Trump takes aim at tech companies

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President Donald Trump pauses as he speaks during a rally at the Kentucky Exposition Center, in Louisville, Kentucky.

President Donald Trump was in Wisconsin on Tuesday, but his words probably resonated most in California.

He announced a plan to overhaul an American visa program that brings tens of thousands of workers and students to the United States every year, many of whom find work in tech-related jobs in Silicon Valley.

"American workers have long called for reforms to end these visa abuses," Trump said. "They should never, ever be used to replace Americans."

The United States admits 85,000 people into the country each year on H-1B visas, 20,000 of whom are graduate student workers. But Trump says companies exploit the system to the disadvantage of American workers.

Workers from outside the country, he says, are often hired at low-grade information technology jobs and are paid less than American workers. Trump’s plan is to alter the H-1B system so it admits only workers who are among the most highly paid and/or skilled in their fields — a "total transformation," he says, from the current system in which successful applicants are chosen in a lottery.

Pres. Trump signs "Buy American, Hire American" executive order in Wisconsin, calling on agencies to address problems with H-1B visa program pic.twitter.com/2XwbTNv410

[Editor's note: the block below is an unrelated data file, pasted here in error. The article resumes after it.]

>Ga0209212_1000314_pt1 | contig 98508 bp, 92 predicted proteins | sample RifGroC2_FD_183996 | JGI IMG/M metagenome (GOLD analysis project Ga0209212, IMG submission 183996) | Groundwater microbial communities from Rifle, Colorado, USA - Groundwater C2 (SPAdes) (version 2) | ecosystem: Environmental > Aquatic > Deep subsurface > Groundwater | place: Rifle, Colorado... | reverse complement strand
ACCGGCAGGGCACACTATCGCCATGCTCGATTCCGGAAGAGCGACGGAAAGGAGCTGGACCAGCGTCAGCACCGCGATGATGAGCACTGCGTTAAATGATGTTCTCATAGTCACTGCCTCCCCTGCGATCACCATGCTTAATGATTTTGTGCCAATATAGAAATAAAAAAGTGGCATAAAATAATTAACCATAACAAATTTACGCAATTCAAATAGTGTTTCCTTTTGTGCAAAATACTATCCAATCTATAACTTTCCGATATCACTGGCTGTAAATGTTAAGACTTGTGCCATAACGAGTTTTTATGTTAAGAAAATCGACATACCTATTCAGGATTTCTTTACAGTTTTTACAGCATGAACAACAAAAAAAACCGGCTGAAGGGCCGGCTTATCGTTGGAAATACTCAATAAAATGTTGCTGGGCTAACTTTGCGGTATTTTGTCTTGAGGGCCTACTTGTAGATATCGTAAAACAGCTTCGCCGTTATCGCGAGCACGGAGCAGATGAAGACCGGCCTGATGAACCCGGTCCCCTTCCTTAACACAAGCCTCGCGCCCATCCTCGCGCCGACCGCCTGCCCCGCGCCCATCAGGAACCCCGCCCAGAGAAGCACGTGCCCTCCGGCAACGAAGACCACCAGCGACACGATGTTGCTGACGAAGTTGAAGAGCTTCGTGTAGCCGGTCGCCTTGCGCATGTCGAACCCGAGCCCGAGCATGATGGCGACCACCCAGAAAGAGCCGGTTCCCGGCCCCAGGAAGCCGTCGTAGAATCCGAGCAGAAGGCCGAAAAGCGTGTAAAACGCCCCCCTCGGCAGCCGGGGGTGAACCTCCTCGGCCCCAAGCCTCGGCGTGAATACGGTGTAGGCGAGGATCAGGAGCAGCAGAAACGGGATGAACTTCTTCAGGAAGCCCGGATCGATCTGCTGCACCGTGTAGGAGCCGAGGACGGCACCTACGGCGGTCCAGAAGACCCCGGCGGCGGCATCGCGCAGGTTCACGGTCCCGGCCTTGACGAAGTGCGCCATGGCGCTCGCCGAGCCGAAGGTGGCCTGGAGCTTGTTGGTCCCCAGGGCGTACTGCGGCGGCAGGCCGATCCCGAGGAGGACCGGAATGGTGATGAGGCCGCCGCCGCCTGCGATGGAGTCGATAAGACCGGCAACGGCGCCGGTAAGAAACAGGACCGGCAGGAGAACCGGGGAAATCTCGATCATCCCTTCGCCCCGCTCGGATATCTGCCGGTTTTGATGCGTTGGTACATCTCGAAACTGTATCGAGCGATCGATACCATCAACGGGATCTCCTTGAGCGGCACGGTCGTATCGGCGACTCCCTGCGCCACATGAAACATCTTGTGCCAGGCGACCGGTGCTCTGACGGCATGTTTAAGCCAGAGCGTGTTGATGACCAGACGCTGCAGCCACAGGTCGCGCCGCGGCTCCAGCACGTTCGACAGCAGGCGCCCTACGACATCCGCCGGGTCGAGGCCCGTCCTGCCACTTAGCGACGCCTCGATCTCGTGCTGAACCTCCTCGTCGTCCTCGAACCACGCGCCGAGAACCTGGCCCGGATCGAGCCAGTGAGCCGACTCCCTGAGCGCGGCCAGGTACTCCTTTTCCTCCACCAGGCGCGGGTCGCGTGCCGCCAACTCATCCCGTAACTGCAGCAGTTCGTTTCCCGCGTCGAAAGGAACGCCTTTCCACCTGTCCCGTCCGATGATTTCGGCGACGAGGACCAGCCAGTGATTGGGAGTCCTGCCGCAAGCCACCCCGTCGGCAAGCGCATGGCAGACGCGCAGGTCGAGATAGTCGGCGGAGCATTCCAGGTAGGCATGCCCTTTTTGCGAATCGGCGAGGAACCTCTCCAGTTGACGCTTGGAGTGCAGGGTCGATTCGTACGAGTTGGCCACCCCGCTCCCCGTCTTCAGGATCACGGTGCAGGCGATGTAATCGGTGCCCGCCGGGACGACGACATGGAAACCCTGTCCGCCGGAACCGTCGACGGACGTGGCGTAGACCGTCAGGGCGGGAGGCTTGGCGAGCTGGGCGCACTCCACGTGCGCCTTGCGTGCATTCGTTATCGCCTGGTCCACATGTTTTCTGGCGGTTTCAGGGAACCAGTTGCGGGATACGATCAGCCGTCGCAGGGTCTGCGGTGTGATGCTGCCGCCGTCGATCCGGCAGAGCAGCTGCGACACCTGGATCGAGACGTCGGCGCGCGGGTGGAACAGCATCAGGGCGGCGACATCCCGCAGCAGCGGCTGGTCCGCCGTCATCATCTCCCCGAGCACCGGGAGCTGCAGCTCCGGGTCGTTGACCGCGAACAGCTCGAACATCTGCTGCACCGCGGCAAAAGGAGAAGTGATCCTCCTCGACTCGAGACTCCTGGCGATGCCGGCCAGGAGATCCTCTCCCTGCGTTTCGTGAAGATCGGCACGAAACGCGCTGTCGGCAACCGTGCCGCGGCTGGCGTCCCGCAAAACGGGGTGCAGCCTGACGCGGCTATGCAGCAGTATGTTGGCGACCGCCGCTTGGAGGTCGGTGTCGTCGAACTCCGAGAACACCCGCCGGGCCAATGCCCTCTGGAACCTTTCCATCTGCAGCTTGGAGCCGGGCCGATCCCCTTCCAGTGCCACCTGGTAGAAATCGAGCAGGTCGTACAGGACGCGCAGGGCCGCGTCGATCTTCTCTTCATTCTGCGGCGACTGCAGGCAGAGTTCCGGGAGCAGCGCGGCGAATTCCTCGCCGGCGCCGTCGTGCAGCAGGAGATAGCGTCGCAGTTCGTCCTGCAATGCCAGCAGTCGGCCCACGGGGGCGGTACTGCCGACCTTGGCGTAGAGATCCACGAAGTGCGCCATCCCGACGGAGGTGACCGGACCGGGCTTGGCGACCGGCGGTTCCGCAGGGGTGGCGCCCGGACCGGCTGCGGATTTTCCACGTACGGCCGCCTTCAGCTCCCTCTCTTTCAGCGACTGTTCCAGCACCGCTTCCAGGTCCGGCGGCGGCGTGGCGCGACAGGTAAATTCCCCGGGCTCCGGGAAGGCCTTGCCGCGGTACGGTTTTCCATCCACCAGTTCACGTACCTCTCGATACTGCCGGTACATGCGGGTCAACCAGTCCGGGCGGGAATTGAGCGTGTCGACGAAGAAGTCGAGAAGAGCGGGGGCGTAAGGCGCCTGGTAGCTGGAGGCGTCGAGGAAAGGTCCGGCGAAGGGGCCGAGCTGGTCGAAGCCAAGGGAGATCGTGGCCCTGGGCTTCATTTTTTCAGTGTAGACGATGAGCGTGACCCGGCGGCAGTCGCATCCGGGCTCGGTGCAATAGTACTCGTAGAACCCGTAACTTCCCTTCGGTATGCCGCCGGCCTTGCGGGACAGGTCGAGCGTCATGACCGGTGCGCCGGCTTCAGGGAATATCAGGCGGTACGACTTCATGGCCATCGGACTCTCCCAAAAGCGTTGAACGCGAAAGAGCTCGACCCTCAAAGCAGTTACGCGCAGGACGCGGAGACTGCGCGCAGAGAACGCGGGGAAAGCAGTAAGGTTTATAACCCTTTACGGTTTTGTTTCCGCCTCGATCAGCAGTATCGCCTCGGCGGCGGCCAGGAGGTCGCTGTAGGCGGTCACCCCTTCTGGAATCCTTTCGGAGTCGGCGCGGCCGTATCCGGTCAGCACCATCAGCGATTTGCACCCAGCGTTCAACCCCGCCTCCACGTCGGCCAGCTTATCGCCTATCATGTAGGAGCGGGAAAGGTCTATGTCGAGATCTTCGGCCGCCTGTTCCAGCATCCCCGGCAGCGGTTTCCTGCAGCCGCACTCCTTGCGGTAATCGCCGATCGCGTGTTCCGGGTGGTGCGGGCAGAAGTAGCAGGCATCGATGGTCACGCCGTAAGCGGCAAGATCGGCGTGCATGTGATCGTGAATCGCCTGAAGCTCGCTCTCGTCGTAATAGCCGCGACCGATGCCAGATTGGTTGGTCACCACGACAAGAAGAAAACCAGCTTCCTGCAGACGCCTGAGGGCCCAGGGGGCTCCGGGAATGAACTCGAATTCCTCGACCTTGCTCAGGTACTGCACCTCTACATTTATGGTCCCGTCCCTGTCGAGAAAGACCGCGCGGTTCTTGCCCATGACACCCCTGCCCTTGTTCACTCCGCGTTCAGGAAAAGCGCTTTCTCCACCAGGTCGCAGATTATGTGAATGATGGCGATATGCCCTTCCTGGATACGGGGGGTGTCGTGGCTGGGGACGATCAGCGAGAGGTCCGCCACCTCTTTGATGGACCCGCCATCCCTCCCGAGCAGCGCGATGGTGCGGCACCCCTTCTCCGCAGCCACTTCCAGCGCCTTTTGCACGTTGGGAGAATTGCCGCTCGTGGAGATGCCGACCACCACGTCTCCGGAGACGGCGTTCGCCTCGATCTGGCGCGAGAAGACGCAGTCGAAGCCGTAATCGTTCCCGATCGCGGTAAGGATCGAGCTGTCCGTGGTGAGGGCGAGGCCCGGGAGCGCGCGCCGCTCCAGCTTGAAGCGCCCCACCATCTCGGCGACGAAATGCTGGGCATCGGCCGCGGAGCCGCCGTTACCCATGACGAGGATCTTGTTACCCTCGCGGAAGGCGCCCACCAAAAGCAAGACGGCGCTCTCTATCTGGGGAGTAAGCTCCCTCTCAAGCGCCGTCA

— ABC News (@ABC) April 18, 2017

Some experts have worried the move will limit Silicon Valley’s talent pool, forcing companies to move operations overseas. Others say it could make it easier to recruit highly skilled employees because H-1B visas wouldn’t be taken by lower-skilled workers.

Outsourcing companies such as Tata Consultancy Services, however, are almost certain to feel the effects of such a move. Trump was likely referring to Tata and companies such as Infosys when he talked about the visa program being used to bring in workers from outside the U.S. to work in lower-paying information technology jobs.

Citizenship and Immigration Services has also muddled the hiring process for Silicon Valley companies.

A policy change earlier this month makes computer programmers applying for an H-1B visa turn in extra documentation to prove their jobs are specialized in a way that requires companies to look outside the U.S. to fill open positions.

It also commits government officials to assure companies conduct thorough searches for American employees before looking to those who have applied for a visa.

"We are sending a powerful signal to the world: We’re going to defend our workers, protect our jobs and finally put America first," Trump said.